The Bugatti 100P is a streamlined organic flying manta ray with counter-rotating propellers and two screaming supercharged straight eights. It’s half flying machine, half H.P. dream. Bugatti only made one and sadly, it never flew the skies in anger. Now, however, a group of intrepid engineers are bringing it back to life in the form of a meticulous, full-size reproduction.
Ettore Bugatti built the 100P to compete in the 1939 Deutsch de la Meurthe Cup Race. This was the hay day of aviation, when winged monsters like the Gee Bee tore the skies asunder in pursuit of ultimate speed. Usually in the presence of an audience. It was by all accounts, incredible.
The 100P, like all of Bugatti’s creations, was wildly innovative. Its design was stunning, with forward-swept wings, a Y-shaped empennage (tail section) and an almost totally transparent cockpit. Its mechanicals were equally marvelous, featuring two Bugatti 50P supercharged straight eight engines mounted behind the pilot. Twin drive shafts ran from each engine (spinning in opposite directions) to turn the dual propellers up front. Special radiators were mounted in the fuselage with air intakes at the leading edge of the stabilizers. Each engine was good for 450 horsepower.
The 100P was a stupendous aeronautical achievement and would likely have set speed records in the skies over Europe. Then the Nazis marched on Paris. The plane was put in storage during the war. After the war, it was rescued and restored, but not flown. It eventually ended up in the hands of the Experimental Aircraft Association, which displays the plane at the Air Venture Museum in Oshkosh, Wisconsin.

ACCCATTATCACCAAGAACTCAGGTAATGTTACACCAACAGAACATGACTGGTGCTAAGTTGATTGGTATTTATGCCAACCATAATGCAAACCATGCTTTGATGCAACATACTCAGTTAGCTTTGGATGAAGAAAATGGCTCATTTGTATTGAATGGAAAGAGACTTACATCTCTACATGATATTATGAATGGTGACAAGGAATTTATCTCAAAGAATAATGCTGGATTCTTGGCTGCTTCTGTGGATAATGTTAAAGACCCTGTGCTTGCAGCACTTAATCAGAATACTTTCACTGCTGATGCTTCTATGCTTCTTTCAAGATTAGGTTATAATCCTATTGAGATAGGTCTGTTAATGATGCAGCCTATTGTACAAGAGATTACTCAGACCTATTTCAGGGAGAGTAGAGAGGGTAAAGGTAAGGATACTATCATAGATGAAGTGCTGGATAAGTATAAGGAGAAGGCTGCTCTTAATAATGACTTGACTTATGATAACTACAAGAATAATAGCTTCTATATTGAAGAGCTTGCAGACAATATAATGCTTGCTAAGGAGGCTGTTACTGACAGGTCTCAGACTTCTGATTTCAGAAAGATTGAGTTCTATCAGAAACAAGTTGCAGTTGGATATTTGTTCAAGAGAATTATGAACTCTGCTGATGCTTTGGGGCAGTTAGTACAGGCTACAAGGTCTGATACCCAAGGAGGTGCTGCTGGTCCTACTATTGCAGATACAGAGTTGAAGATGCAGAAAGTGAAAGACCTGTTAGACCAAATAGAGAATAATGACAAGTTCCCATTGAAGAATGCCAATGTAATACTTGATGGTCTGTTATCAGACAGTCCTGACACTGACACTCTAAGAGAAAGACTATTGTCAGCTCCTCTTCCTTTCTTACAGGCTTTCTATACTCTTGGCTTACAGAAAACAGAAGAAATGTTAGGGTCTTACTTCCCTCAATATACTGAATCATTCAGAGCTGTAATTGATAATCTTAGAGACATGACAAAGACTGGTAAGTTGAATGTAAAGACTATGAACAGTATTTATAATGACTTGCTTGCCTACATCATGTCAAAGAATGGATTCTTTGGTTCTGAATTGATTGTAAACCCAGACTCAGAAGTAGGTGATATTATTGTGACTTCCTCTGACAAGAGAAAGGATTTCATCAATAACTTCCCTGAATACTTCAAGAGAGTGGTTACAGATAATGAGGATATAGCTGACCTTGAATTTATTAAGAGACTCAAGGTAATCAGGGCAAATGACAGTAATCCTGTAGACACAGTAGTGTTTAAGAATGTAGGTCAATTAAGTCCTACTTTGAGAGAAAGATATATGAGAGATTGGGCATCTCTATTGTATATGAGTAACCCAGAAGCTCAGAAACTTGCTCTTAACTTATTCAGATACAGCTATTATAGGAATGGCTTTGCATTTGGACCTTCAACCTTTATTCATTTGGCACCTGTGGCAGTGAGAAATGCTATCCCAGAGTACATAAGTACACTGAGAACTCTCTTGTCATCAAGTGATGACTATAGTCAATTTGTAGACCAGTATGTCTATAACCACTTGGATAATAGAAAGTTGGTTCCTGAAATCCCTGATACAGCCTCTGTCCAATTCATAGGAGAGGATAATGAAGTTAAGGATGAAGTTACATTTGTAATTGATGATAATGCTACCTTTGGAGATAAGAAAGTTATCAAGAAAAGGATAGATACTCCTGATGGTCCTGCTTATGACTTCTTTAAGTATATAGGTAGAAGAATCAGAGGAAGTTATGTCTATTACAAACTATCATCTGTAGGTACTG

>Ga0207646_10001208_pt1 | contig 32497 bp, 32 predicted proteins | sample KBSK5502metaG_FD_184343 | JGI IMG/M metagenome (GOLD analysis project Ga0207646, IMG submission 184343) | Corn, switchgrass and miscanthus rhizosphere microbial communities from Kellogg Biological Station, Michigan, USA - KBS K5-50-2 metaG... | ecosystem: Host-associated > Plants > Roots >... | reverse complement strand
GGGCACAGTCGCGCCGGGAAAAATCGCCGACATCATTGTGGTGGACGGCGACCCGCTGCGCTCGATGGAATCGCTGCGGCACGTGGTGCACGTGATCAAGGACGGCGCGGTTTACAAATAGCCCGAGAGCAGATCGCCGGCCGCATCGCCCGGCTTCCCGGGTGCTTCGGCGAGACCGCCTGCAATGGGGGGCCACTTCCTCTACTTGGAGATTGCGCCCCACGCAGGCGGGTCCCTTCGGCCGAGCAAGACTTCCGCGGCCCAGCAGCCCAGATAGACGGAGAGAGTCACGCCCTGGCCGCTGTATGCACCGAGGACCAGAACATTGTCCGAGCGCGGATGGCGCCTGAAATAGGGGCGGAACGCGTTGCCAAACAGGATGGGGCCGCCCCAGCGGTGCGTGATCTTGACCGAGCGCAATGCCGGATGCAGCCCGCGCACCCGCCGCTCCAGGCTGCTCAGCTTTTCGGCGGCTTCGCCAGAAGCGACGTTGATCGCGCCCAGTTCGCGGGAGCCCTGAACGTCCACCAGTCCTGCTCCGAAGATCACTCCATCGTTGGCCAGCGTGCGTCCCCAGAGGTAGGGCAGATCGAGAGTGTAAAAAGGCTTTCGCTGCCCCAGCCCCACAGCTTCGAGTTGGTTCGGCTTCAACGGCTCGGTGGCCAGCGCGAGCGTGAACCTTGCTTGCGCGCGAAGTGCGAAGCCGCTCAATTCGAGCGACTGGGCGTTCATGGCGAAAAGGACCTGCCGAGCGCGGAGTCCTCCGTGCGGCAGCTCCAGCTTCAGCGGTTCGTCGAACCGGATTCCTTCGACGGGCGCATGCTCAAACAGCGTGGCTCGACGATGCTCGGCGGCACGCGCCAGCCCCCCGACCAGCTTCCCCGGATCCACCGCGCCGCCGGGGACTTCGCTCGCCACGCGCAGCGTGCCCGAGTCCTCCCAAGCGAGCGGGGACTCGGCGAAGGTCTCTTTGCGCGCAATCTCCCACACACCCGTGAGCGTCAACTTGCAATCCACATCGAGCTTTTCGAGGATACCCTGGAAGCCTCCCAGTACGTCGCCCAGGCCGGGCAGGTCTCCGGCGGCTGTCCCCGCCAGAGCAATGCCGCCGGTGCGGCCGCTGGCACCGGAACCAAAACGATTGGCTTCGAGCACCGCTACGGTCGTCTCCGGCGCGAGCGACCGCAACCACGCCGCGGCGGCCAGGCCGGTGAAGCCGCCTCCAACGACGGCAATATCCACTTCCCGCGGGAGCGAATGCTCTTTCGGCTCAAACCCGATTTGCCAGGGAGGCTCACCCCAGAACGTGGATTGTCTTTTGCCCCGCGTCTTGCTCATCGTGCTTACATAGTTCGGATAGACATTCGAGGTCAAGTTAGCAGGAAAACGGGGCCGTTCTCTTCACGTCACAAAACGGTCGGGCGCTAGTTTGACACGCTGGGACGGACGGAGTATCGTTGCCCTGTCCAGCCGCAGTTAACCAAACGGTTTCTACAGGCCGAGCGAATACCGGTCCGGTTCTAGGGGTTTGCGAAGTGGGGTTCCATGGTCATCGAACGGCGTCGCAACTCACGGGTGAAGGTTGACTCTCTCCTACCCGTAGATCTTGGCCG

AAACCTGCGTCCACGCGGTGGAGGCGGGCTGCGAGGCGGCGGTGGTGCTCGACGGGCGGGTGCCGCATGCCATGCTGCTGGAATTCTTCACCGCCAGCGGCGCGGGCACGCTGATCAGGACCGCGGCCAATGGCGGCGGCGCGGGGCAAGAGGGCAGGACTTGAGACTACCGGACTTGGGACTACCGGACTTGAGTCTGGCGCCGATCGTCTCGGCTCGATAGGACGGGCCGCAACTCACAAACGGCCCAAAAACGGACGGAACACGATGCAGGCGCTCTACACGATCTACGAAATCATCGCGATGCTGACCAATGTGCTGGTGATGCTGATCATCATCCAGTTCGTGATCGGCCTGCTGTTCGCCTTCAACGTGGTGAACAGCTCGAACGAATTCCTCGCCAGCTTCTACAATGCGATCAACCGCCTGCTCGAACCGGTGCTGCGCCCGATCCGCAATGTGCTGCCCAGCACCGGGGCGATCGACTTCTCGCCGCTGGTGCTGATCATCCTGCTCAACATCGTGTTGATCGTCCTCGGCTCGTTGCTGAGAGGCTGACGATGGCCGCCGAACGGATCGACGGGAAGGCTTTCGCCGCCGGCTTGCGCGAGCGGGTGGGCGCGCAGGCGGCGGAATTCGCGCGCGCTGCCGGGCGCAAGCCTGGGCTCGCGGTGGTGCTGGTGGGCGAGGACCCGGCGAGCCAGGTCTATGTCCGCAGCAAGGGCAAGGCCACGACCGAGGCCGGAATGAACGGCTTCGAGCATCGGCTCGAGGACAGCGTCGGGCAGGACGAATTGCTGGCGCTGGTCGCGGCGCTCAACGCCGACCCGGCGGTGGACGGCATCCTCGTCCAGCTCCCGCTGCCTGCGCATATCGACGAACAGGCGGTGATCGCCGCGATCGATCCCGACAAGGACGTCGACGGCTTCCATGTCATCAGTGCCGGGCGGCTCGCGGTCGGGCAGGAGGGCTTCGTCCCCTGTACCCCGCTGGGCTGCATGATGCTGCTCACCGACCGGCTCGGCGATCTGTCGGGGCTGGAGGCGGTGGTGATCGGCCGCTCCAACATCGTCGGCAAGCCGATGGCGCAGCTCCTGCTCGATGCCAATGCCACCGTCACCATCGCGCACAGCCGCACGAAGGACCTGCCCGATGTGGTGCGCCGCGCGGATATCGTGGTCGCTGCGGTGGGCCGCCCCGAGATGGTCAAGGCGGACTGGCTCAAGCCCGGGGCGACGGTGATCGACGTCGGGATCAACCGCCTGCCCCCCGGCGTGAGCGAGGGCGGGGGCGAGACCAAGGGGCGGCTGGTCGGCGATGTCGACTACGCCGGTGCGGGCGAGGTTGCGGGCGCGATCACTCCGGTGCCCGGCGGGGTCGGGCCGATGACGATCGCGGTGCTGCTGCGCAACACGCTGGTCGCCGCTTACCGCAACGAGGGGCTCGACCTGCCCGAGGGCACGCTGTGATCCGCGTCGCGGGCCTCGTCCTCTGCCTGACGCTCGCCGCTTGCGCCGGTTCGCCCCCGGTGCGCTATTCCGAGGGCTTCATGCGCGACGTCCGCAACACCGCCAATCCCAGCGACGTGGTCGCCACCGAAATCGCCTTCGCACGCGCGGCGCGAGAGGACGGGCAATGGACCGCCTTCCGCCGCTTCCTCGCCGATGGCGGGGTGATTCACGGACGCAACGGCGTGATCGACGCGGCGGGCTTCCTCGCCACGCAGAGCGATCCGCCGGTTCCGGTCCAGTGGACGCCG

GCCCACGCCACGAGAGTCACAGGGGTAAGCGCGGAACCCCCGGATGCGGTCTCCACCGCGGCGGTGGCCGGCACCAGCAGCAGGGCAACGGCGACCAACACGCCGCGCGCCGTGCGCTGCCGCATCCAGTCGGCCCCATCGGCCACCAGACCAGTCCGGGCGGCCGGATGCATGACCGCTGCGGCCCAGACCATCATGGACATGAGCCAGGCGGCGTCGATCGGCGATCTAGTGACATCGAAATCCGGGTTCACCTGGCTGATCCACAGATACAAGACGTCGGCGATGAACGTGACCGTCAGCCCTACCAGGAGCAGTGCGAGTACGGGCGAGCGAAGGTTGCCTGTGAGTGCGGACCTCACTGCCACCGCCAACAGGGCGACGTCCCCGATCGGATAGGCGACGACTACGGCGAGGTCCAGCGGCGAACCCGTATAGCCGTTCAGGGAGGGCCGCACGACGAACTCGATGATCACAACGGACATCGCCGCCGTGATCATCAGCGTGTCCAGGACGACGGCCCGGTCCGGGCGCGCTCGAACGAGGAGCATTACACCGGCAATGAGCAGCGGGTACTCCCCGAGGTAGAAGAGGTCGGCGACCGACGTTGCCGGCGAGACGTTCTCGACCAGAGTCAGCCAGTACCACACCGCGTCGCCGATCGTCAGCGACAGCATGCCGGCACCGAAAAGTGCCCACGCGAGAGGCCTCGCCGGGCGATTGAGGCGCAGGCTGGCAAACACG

Bugatti and experimental aircraft enthusiasts have long dreamed of seeing the 100P soar. That’s why businessman Scotty Wilson started a project to recreate the plane almost 30 years ago. Remarkably, he and his team are nearly finished with the reproduction. They need just $50,000 to finish. And they’ve turned to Kickstarter for help. Head on over to the project page to give them some love. The 100P is probably the most beautiful flying machine ever devised and it deserves to, well, fly.